Giving to a Loved One in Hospice Care
“Every relationship is one of give and take. Giving engenders receiving, and receiving engenders giving. What goes up must come down; what goes out must come back. In reality, receiving is the same thing as giving, because giving and receiving are different aspects of the flow of energy in the universe.”
This is Deepak Chopra talking about the art of giving. Practicing the art of giving is simple: if you want joy, give it to others; if you want love, give love; if you want appreciation, give appreciation. It all comes full circle. When you have a close loved one such as parent, spouse or child in hospice, it seems like a no-brainer that you would spend time with them daily, giving them support, love and encouragement. But when it’s a friend, neighbor, extended family member, or work associate in hospice in San Mateo and elsewhere, you may feel awkward about visiting. Indeed, life gets in the way and you get busy, not forgetting them but not really remembering either. Here’s the truth: they need you.
July 15 was National Give Something Away Day: a day each year where we focus on all the things we have (including our health!) and consider ways to give back to those in need (even if it’s just giving a smile or an hour or two of your time).
Generosity: It’s in Our Nature
If you ask people what makes them feel the most fulfilled, you may find that “giving” is one of the most consistent answers. This makes total sense, as we are biologically hard-wired to be generous. Scientific research shows that humans get real mental and physical benefits from sharing with others. Giving promotes a sense of social connectedness, according to Dr. Beth McQuiston, board-certified neurologist and medical director. It doesn’t have to be about giving money. It’s more about caregiving and helping others who truly need it at this time in their life. From bringing a friend in hospice a homemade batch of soup to just sitting and holding their hand, there are so many small ways to make a difference. It doesn’t have to be a monumental gesture, as long as you maintain that human connection.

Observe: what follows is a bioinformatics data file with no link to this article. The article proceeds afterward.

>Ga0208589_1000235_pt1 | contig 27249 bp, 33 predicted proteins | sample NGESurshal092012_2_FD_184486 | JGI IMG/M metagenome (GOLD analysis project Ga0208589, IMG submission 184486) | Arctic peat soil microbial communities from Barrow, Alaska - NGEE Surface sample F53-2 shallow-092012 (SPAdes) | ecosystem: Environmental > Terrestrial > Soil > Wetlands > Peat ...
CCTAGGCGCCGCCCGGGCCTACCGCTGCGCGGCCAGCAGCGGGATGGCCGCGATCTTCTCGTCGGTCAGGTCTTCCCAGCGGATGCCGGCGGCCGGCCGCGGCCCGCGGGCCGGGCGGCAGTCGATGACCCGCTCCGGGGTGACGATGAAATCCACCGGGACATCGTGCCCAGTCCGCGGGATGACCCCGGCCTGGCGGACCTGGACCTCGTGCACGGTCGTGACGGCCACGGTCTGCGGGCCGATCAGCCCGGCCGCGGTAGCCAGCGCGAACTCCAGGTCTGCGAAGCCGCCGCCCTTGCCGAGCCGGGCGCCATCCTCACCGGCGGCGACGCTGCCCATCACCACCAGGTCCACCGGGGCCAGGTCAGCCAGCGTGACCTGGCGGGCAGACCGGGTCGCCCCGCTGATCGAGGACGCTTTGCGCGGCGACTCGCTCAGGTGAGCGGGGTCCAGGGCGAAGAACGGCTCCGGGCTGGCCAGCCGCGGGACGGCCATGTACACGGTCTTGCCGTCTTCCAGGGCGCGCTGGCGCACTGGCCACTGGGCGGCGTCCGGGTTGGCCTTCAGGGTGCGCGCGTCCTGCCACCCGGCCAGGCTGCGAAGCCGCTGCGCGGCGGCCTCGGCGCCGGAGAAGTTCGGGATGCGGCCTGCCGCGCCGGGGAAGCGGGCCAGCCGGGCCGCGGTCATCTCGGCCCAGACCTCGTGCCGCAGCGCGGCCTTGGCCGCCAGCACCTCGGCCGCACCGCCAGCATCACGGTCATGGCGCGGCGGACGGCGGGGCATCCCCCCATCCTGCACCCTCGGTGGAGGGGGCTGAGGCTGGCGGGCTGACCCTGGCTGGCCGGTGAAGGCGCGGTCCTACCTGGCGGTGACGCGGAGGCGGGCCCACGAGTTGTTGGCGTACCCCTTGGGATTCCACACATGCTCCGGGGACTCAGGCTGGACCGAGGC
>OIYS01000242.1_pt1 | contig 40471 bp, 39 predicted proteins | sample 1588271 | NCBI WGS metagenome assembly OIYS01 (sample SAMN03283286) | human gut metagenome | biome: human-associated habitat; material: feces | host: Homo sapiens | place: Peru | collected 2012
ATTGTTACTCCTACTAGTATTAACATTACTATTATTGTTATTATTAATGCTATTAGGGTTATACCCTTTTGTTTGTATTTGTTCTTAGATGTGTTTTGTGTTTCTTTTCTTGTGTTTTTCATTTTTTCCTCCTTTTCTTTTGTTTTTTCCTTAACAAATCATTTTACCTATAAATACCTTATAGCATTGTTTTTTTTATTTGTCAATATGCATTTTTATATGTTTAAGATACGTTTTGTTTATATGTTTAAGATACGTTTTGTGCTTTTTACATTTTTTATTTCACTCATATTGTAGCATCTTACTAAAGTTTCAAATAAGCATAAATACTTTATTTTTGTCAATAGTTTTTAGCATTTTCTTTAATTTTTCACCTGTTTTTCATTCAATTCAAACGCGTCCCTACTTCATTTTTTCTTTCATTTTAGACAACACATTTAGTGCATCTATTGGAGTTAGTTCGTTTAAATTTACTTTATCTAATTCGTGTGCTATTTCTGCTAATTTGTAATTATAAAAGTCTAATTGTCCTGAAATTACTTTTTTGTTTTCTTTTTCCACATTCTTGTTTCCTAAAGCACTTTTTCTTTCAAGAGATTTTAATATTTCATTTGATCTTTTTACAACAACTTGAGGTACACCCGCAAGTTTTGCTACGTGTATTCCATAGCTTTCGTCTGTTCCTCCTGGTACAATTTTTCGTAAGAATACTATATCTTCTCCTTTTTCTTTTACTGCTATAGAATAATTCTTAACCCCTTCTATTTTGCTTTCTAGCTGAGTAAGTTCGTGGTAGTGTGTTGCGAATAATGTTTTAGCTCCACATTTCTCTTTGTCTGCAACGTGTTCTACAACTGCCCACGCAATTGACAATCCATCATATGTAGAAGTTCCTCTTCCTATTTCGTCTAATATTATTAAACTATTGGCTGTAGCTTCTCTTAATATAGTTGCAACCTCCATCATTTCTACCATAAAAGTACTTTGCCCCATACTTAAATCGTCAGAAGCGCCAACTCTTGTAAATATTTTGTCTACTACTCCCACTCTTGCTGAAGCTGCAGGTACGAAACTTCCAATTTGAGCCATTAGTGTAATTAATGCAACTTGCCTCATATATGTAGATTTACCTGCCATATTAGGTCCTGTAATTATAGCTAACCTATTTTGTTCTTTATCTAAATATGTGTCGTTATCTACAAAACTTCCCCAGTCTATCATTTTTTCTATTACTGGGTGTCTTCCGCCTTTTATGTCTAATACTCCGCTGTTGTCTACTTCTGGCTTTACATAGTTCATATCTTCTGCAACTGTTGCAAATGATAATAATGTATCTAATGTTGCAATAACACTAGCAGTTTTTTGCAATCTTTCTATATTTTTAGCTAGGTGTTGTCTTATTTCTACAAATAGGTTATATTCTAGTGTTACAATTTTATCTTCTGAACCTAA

What to Do
It can be difficult and daunting knowing what to do or say when a friend is in hospice. Here are some tips:
- Before bringing food, photos or mementos, check with the hospice facility first or the owner of the home. It’s always a wise to check first to see if it’s a good time for you to be there.
- Smells are strongly linked to memories, so if you know your grandmother has always loved the smell of roses, take them to her.
- Try not to wear strong perfumes because they can be overwhelming.
- Don’t be offended if the person can’t eat what you bring them. As people near the end of life, their tastes often change, and medication can also cause them to dislike something they’ve always enjoyed. However, the gesture of bringing comfort food can still be appreciated. If nothing else, the family may enjoy it.
- Don’t feel the need to fill the silence with chatter. If you get the sense they don’t want to talk, just sit with them. Hold their hand, give a smile, a hug or reassuring words. Simply being in the room is often enough comfort, a reassurance to them that things are all OK.
- If being silent and still is too difficult for you, take something with you to keep busy.
- Watch a favorite program together. Bring photos from high school and reminisce, for example, but don’t go overboard because it can be overwhelming.
- Engage in an activity you know the person enjoys doing, such as knitting, playing cards or playing a game of Scrabble.
- Play music they love. According to Breastcancer.org, studies show that those in hospice and palliative care who listen to music as part of their treatment feel better emotionally and physically.
- Bring photos of pets or other people who are unable to visit.
- Read to them.
- Bring children to see their parents, grandparents, etc. in hospice. This will be beneficial for them. Have them draw pictures, sit on the bed with them (if the patient is comfortable with that) and just chat about what is going on in the child’s life. This will lighten the mood throughout the entire room.
Indeed, the best gift you can bring to someone in hospice is the gift of yourself: companionship and conversation.
Contact Pathways Home Health and Hospice
We offer comprehensive hospice services for patients and their families. We encourage friends and loved ones to come see our hospice patients. It lifts their spirits and gives them something to look forward to each day. We hope you consider giving of yourself on National Give Something Away Day and indeed throughout the whole year. Contact us at 888-978-1306.